Rise in Global Meat and Milk consumption is Fueling the Demand for Direct-Fed Microbials

The direct-fed microbials market is projected to grow at a CAGR of 6.96% to reach USD 1,399.6 Million by 2022. The market is driven by factors such as increase in awareness about feed quality and safety, rising demand for manufactured animal feed, growth in demand for animal protein, changes in farming practices and technology, and replacing antibiotic growth promoters (AGPs) with direct-fed microbials. The continuous rise in the population has also resulted in an increase in the demand for food and the necessity for direct-fed microbials, to increase meat and milk production in a sustainable manner.

Economic downturn has a limited impact on the global meat and milk market, which has maintained a positive outlook. The highest growth for meat consumption is expected from the Asia-Pacific and Latin American regions due to the changing diet patterns, urbanization, population, and economic growth. For instance, the Chinese demand for meat continues to surpass the domestic supply. Countries such as India and Brazil are among the world’s fastest-growing economies, with the rise in per capita income expected to shift dietary preferences towards protein-rich diets.

Direct-Fed Microbials Market

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The increasing level of education in developing countries is making consumers aware about the role played by dairy and meat in health improvement. The global consumption of meat is increasing rapidly due to increasing consumer preference for flavor and a variety of culinary options. Meat is the principle component in the food of consumers in North America, Europe, and the Asia-Pacific, and Latin American regions. The demand for meat and meat products is bound to increase with an increase in the population and per capita income of consumers.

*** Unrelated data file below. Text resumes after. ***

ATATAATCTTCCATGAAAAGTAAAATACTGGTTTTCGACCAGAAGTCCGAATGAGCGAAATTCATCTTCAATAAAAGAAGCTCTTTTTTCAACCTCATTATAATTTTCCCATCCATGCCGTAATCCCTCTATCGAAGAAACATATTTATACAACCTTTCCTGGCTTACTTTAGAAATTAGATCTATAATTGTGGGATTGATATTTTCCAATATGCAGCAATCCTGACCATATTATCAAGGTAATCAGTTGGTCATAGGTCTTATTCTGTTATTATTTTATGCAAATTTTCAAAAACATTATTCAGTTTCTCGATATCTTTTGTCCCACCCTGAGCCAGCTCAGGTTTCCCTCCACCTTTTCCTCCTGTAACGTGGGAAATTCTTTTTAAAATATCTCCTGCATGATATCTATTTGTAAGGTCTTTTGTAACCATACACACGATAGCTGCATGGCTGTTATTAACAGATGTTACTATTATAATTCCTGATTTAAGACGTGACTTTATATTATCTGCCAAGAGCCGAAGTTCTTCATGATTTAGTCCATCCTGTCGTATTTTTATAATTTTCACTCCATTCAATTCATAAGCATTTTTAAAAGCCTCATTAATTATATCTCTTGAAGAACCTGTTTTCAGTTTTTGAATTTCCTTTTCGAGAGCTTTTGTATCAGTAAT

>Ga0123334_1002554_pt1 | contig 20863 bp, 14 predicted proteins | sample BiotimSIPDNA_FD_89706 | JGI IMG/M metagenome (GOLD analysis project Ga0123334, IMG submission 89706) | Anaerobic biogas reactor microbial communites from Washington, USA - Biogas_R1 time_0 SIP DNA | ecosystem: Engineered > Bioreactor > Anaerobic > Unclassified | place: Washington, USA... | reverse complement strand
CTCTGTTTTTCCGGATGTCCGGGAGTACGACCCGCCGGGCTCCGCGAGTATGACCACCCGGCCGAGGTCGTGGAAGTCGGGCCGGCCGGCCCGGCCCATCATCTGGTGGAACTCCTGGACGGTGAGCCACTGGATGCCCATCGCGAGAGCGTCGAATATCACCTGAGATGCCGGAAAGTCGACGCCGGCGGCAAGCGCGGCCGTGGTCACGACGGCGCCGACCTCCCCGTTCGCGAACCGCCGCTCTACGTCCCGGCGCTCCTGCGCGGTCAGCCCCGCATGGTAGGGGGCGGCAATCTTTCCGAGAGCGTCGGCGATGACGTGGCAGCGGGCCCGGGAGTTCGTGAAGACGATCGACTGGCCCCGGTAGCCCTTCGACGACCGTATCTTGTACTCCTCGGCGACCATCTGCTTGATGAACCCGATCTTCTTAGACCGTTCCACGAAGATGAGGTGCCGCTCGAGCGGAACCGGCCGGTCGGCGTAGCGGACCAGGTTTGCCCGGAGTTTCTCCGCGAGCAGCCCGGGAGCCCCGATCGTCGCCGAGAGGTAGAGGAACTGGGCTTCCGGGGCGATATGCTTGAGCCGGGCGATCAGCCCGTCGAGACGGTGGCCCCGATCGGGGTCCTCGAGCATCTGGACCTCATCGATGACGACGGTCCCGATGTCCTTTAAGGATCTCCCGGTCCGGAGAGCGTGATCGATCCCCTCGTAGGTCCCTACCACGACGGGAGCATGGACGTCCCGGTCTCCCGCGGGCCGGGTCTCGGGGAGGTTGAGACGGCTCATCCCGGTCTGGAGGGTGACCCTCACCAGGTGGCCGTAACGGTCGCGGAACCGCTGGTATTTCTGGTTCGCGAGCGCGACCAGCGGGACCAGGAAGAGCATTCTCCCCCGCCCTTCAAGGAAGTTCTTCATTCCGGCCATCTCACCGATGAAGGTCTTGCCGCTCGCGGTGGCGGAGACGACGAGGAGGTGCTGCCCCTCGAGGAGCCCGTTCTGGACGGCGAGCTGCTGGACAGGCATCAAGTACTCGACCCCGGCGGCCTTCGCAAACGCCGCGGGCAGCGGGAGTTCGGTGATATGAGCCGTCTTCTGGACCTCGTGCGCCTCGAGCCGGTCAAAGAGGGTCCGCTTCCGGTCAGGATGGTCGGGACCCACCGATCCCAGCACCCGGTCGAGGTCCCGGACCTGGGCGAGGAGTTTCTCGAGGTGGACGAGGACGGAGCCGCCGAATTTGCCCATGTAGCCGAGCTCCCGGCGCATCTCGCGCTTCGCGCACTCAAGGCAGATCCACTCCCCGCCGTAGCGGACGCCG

The global expansion of retail and restaurant chains is a marker of the improving standard of living in countries in the Asia-Pacific region. Fast food chains, such as McDonalds (U.S.) and KFC (U.S.), are establishing outlets in developing countries such as India and China, to cater to local food preferences. These restaurant and fast food chains require specialized varieties of meat products, which in turn is creating demand for additives such as direct-fed microbials in feed, to improve quality in terms of consistency, tenderness, as well as moisture content in meat.

However, meat consumption patterns will remain significantly varied in various parts of the world, owing to cultural, religious, and other consumer preferences in different countries. Direct-fed microbial help in improving the health of animals and the quality of animal products such as milk and meat. Thus, increasing consumption of animal products is anticipated to boost the demand for feed treated with direct-fed microbial for their associated health benefits.

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Due to recent outbreaks of diseases such as avian influenza or avian flu, and foot & mouth disease, the meat market in North America, especially in the U.S., has become cautious about food safety and quality. The U.S. government took initiatives such as the complete ban, in 2009, on the use of feed antibiotics as growth promoters, and campaigns for increasing awareness about product efficiency and its proper usage. With the ban on the use of feed antibiotics as growth promoters, the direct-fed microbials (DFM) market in North America has grown.

This report includes a study of marketing and development strategies, along with the product portfolio of leading companies. It includes the profiles of leading companies such as Archer Daniels Midland Company (U.S.), E. I. du Pont de Nemours and Company (U.S.), Koninklijke DSM N. V. (Netherlands), Novozymes (Denmark), Chr. Hansen A/S (Denmark), Kemin Industries (U.S.), BIOMIN Holding GmbH (Austria), Lallemand Inc. (Canada), Novus International, Inc. (U.S.), and Bio-vet (U.S.).